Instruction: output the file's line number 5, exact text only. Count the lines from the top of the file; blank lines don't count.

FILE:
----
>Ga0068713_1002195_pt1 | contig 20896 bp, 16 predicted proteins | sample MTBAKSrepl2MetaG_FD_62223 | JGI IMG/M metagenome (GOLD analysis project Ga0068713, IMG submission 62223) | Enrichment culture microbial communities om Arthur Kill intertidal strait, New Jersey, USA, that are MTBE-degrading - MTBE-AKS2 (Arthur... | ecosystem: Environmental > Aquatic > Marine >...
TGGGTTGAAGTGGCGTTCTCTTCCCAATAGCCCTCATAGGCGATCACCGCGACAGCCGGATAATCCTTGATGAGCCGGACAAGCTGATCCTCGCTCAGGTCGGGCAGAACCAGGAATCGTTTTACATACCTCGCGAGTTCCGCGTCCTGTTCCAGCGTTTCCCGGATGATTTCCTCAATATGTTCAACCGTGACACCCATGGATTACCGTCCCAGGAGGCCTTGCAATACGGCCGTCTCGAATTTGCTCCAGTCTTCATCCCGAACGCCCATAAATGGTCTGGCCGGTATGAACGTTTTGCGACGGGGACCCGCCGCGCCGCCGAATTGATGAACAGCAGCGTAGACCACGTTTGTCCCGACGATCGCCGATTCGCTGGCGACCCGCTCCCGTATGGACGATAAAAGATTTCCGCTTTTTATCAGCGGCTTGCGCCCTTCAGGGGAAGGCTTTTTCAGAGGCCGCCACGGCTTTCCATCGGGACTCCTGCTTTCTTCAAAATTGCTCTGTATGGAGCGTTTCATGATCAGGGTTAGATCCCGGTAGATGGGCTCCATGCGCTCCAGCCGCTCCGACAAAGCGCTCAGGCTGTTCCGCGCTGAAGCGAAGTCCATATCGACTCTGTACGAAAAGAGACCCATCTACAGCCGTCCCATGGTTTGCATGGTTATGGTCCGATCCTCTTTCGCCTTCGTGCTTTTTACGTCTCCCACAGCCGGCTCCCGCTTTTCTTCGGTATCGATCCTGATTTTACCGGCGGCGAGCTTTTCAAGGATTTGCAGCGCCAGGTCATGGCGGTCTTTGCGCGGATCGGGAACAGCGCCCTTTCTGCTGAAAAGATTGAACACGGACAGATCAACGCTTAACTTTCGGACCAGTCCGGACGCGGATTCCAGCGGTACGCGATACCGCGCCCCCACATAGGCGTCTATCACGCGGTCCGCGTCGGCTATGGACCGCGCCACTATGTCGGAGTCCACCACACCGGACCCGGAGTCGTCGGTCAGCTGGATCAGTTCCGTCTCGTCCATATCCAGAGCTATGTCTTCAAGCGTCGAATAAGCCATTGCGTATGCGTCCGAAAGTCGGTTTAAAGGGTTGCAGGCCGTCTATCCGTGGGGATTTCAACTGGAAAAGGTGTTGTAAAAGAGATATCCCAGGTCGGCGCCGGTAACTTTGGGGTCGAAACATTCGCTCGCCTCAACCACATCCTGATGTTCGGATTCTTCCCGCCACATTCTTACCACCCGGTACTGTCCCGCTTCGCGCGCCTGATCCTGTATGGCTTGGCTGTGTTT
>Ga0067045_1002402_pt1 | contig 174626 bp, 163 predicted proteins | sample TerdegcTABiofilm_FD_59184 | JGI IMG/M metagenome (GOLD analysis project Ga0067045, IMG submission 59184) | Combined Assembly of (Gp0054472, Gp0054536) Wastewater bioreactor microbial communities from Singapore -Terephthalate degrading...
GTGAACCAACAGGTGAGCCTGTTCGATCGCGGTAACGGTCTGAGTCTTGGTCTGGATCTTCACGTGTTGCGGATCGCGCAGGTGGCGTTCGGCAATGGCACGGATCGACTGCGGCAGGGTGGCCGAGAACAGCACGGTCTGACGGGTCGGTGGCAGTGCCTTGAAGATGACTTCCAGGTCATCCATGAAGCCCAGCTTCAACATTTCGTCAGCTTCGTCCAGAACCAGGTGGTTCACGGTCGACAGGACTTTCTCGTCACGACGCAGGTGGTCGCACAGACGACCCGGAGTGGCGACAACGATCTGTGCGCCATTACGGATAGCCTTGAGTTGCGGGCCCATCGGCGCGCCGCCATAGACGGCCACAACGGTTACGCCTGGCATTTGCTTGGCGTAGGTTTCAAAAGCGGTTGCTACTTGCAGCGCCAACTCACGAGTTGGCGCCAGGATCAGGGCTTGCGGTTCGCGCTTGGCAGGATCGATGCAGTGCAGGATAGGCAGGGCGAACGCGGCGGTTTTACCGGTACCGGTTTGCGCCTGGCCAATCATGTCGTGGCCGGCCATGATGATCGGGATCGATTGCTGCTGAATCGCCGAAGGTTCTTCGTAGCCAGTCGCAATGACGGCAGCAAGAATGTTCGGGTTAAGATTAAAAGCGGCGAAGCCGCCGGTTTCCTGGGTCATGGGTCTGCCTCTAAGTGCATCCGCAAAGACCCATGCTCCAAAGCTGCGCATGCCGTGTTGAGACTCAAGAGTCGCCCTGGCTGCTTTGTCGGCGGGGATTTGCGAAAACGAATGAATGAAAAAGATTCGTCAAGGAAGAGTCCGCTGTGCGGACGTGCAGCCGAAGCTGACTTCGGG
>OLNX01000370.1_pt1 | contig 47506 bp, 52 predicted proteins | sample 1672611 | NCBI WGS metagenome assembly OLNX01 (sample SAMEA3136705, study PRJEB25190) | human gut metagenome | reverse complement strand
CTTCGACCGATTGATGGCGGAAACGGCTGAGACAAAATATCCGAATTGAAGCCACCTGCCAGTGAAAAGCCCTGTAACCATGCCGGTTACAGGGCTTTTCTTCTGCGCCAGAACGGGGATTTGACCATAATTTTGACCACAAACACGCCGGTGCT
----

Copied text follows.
>OLNX01000370.1_pt1 | contig 47506 bp, 52 predicted proteins | sample 1672611 | NCBI WGS metagenome assembly OLNX01 (sample SAMEA3136705, study PRJEB25190) | human gut metagenome | reverse complement strand